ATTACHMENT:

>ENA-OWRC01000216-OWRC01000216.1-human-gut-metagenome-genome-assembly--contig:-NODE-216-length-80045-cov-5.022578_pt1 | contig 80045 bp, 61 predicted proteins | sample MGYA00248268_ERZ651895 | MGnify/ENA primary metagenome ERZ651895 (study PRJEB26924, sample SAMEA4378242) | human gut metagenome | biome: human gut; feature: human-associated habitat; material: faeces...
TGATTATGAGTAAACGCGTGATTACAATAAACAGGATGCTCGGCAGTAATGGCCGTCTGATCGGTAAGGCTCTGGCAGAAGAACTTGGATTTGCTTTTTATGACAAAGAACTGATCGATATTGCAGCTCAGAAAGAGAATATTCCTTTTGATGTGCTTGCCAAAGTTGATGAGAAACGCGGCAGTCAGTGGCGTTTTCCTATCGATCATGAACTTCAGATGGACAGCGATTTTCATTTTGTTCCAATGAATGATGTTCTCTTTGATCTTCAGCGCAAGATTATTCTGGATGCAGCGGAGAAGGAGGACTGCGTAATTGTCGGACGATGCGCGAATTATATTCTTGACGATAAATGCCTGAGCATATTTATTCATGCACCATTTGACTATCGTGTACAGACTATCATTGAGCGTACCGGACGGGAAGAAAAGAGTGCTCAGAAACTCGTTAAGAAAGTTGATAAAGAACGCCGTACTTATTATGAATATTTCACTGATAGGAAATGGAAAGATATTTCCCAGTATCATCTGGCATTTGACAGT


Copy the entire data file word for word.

>ENA-OWRC01000216-OWRC01000216.1-human-gut-metagenome-genome-assembly--contig:-NODE-216-length-80045-cov-5.022578_pt1 | contig 80045 bp, 61 predicted proteins | sample MGYA00248268_ERZ651895 | MGnify/ENA primary metagenome ERZ651895 (study PRJEB26924, sample SAMEA4378242) | human gut metagenome | biome: human gut; feature: human-associated habitat; material: faeces...
TGATTATGAGTAAACGCGTGATTACAATAAACAGGATGCTCGGCAGTAATGGCCGTCTGATCGGTAAGGCTCTGGCAGAAGAACTTGGATTTGCTTTTTATGACAAAGAACTGATCGATATTGCAGCTCAGAAAGAGAATATTCCTTTTGATGTGCTTGCCAAAGTTGATGAGAAACGCGGCAGTCAGTGGCGTTTTCCTATCGATCATGAACTTCAGATGGACAGCGATTTTCATTTTGTTCCAATGAATGATGTTCTCTTTGATCTTCAGCGCAAGATTATTCTGGATGCAGCGGAGAAGGAGGACTGCGTAATTGTCGGACGATGCGCGAATTATATTCTTGACGATAAATGCCTGAGCATATTTATTCATGCACCATTTGACTATCGTGTACAGACTATCATTGAGCGTACCGGACGGGAAGAAAAGAGTGCTCAGAAACTCGTTAAGAAAGTTGATAAAGAACGCCGTACTTATTATGAATATTTCACTGATAGGAAATGGAAAGATATTTCCCAGTATCATCTGGCATTTGACAGT